As goats grazed on pieces of spinach and cows languished under the shade of trees, Maryan Hudun surveyed her farm contentedly.
By Richard Hartley-Parkinson
Ms Hudun owns a small farm in Ceel-Giniseed, a village about an hour’s drive west of the Somaliland capital Hargeisa, running it on her own since her husband died in 2010.
Labourers till the fields ready for crops, and there is plenty already growing – spinach, peppers, onions, water melons and cabbages, as well as groves of oranges, lemons and limes.
Three years of drought has left the fields less fertile, and the yields from her land have fallen dramatically.
But irrigation from a shallow well means Ms Hudun can still make a living, selling her produce in local towns and villages so she can pay her staff and send her children to school.
Her life would be all the more difficult without the assistance of charity from overseas.
Flooding of the dry river at the bottom of her land damaged her shallow well and threatened to wash away vital sands that trap water and allow the water table to rise.
But ActionAid stepped in, building a sand dam to protect the water levels, shoring up the riverbank with a stone embankment and repairing her damaged well.
Speaking through a translator, Ms Hudun said: ‘ActionAid regularly supported me and improved my farm.
‘If those gabion lines (the embankment) hadn’t been contributed and that sand dam wouldn’t have been constructed there, I wouldn’t have managed to sustain the farm at all, because there will be no water.
‘Without water that means there will be no farm.’
Drought and conflict in east Africa have left 16 million people in Somalia and Somaliland – a self-governed independent state to the north of Somalia – Ethiopia, Kenya and South Sudan facing starvation and in urgent need of food, water and medical treatment.
While charities under the Disasters Emergency Committee (DEC) umbrella are raising urgent funds for the looming humanitarian crisis, many long-term projects are still going on to help people like Ms Hudun resist threats such as drought.
The village of Ceel-Giniseed lies in a so-called LRP, where ActionAid runs local rights programmes that help thousands.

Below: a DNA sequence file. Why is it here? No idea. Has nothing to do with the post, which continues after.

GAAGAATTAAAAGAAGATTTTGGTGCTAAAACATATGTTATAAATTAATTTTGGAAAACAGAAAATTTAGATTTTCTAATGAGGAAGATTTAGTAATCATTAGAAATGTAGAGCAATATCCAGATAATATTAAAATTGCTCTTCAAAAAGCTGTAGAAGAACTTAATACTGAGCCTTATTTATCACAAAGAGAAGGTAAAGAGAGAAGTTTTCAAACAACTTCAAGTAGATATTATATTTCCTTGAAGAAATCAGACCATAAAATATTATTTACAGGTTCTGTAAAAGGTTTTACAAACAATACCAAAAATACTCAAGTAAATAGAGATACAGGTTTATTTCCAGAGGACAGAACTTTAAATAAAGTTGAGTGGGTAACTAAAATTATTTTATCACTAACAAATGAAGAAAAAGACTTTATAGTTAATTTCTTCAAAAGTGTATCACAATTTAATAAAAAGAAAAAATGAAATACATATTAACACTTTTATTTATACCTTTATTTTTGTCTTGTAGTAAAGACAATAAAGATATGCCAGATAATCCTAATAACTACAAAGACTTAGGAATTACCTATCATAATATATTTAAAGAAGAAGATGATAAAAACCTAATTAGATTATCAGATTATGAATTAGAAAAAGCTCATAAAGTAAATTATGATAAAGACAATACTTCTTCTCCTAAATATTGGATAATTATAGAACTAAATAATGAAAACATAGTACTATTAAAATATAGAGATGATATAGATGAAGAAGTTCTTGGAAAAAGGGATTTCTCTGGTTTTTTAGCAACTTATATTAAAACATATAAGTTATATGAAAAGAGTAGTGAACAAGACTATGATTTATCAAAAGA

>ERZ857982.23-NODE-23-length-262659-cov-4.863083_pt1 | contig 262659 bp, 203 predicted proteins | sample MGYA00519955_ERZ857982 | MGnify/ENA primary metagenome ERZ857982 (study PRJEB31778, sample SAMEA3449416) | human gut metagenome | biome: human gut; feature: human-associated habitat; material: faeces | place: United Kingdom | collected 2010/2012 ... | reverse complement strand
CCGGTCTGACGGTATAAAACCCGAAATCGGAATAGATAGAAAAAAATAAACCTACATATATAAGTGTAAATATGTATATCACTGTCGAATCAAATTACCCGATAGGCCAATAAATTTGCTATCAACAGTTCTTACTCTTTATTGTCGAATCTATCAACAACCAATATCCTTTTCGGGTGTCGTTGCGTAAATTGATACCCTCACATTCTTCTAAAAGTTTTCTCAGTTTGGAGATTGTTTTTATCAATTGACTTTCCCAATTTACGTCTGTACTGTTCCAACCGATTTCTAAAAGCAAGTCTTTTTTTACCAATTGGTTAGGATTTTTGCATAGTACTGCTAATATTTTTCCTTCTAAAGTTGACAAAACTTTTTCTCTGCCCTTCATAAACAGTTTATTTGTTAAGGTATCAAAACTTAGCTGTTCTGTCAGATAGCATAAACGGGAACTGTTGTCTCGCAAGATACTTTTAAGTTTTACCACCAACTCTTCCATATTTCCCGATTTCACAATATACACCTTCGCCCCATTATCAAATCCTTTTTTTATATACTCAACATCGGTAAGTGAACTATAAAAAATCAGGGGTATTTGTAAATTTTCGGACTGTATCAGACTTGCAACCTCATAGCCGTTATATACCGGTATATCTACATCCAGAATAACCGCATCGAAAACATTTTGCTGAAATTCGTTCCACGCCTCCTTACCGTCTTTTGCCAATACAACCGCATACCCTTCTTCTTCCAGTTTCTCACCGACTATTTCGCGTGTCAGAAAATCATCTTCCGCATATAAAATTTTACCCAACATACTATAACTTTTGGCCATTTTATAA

Projects support communities through building wells and schools, the setting up of women’s coalitions and the establishment of micro-credit schemes.
Many Somalilanders from across the state moved to this LRP in search of help earlier this year, displaced from their homes because of the drought.
But some rain has since fallen in the east of Somaliland, luring them back.
The LRP livelihood projects enable people to stand on their own feet – a far cry from the food drops and distribution of water and medical care elsewhere in Somaliland that are vital to save the lives of those facing imminent starvation.
Ahmed Mohamoud, who works for ActionAid, said: ‘These people are less affected by the drought because of projects which have been implemented here that increases or improves their livelihood.
‘Even in the drought, some of them are still farming their farms as they have shallow wells.
‘The drought is here but still they are farming their produce, because they have water from the boreholes and they are irrigating their farms, and they regularly sell their fruits to the market.
‘Generally these people we are supporting in our LRPs, they are less affected by the drought due to ActionAid’s projects.’
While drought threatens to bring famine to millions, for many there is still hope.